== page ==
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Cuba tries to restore its glory of the past

August 15, 2008|Kevin Baxter | Times Staff Writer

BEIJING -- Once upon a time they were baseball's Big Red Machine, unbeaten for 10 years in international play and winners of more than 150 consecutive tournament games.

But Cuba's national team has fallen on hard times.

Last fall it lost to the Netherlands in the preliminary round of the World Cup, marking the first time a European team had beaten Cuba in Cup play. Then five days later, Cuba lost to the U.S. in the gold medal game for the first time in its history.

The reaction in Cuba was swift and predictable. Manager Ray Vicente Anglada was fired.

"It's like in the major leagues," said Sigfredo Barros, the dean of Cuban sportswriters. "If you lose, they say 'Hey, you're a good guy. You have a nice family.' But you're no longer the manager."

The man in the hot seat now is former national team second baseman Antonio Pacheco, Team Cuba's third manager in two years. And if anyone can bridge the gap between Cuba's glory years of the past and the current rebuilding brought on by age and defections, it's the personable Pacheco, captain of the island's first two Olympic gold medalists and manager of three of the last four Cuban League champions.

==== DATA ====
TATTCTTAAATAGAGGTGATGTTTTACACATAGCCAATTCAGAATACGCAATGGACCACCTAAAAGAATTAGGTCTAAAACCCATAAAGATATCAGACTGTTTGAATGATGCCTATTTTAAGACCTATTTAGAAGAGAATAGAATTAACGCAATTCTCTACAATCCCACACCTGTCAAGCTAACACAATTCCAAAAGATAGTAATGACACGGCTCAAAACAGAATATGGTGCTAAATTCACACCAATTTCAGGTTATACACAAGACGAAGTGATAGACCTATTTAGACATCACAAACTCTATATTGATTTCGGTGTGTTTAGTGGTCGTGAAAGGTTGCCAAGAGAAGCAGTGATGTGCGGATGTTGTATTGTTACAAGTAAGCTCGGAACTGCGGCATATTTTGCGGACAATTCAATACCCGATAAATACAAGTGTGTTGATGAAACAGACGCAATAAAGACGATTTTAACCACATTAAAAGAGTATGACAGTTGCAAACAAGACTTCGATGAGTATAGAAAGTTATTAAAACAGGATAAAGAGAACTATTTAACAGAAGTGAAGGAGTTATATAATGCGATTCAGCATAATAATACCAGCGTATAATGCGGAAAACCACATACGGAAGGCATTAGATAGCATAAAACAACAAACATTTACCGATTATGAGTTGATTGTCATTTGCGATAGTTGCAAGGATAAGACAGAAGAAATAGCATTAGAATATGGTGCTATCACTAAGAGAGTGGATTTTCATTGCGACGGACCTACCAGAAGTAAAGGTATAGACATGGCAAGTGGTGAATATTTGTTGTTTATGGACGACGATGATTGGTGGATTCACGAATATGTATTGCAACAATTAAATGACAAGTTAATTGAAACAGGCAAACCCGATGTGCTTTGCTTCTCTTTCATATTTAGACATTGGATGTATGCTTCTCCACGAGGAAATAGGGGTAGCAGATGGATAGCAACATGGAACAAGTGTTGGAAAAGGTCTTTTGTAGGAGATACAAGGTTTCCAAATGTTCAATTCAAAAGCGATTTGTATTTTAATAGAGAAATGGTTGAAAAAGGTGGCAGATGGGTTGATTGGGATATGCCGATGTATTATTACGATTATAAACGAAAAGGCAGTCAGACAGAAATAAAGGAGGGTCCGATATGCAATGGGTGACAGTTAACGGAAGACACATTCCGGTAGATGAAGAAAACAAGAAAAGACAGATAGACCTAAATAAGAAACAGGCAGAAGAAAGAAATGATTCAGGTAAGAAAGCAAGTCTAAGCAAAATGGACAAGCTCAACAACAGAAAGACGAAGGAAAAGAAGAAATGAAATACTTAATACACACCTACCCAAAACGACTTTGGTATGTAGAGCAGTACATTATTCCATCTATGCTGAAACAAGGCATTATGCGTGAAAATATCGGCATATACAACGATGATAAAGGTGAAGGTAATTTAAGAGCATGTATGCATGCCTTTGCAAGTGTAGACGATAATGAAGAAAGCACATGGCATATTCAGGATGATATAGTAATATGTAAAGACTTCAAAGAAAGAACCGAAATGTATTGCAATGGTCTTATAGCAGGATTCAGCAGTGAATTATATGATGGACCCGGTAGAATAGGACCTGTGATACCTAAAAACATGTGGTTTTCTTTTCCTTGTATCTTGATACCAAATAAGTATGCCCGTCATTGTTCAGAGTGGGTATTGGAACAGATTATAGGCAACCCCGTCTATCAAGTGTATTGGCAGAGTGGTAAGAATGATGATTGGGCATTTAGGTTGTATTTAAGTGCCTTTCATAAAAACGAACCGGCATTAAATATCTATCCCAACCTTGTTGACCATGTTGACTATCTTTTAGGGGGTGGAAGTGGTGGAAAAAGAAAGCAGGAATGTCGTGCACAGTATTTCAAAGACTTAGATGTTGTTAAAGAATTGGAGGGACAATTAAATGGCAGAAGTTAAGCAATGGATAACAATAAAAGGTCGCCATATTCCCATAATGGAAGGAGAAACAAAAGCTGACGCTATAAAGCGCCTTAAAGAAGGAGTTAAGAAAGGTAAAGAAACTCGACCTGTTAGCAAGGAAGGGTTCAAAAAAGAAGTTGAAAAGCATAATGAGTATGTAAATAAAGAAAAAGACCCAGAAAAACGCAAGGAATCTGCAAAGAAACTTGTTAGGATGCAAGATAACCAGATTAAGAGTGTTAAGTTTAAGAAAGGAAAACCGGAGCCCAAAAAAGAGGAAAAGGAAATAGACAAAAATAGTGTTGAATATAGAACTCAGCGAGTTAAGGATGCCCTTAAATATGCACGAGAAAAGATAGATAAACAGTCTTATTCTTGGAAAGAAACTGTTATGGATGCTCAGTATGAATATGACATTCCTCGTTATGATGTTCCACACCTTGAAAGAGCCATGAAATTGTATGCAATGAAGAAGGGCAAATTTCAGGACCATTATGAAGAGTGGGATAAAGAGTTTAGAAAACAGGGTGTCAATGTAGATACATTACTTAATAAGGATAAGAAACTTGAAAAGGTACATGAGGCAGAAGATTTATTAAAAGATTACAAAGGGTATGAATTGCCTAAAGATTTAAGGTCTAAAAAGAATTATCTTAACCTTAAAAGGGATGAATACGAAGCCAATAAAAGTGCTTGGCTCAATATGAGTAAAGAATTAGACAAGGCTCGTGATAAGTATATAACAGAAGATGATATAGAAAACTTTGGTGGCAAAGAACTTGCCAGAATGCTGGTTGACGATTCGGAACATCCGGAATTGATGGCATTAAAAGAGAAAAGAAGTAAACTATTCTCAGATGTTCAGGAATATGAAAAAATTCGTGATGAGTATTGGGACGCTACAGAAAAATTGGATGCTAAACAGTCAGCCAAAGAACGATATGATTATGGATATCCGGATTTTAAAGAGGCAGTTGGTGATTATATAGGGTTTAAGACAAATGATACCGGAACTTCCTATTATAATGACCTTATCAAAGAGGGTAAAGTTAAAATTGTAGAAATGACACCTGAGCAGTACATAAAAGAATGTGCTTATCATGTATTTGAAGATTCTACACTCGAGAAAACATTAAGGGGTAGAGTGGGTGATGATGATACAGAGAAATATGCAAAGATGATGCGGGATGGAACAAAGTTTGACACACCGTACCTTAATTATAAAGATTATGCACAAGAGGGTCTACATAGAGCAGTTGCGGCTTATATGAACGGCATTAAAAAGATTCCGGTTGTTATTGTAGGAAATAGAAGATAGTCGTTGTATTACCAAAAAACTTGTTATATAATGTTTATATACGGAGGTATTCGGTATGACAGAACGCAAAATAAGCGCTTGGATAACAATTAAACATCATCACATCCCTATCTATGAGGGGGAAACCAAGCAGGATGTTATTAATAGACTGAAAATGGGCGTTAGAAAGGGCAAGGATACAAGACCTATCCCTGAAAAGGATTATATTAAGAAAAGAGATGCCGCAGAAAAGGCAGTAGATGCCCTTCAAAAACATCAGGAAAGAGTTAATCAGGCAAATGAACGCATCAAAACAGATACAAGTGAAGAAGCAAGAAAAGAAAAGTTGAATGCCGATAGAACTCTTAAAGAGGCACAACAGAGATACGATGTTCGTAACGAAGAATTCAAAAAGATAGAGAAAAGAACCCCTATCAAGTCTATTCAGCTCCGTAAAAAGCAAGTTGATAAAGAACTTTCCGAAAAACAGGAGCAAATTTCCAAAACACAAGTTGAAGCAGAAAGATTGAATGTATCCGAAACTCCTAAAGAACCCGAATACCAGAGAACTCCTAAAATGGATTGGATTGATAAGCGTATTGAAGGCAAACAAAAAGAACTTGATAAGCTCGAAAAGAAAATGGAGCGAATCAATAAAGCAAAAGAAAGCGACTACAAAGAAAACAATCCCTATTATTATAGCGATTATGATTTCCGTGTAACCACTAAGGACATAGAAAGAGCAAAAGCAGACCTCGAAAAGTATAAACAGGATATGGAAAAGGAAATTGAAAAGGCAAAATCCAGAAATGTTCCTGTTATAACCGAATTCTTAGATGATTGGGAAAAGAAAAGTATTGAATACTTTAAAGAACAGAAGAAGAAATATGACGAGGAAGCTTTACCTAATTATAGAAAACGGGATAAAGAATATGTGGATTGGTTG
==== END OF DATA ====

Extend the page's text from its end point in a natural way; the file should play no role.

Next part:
He's certainly off to a good start in Beijing, where Cuba has a chance to become the only team to survive pool play undefeated after beating Japan and Canada, then battling the U.S. to a 2-2 tie through six innings today.

"If we win," Pacheco said, "it will go down in history."

But whether this is the start of a new dynasty or the dying gasp of the last one remains to be seen. Baseball, like the rest of Cuban society, has been hit hard by economic woes, with defectors telling of broken bats being nailed back together and balls being held in one piece by tape. During the first round of the 2006 World Baseball Classic in San Juan, Puerto Rico's Eduardo Perez, son of Cuban-ball Hall of Famer Tony Perez, was so moved by the team's shoddy equipment he gave the players his.

"They took whatever my wife and I took to the hotel. Bats, gloves, batting gloves, wristbands," said Perez, now an ESPN analyst. "All their studs are getting old and their young guns are threats to leave. So . . . "

He'll leave it to Pacheco to finish that sentence.


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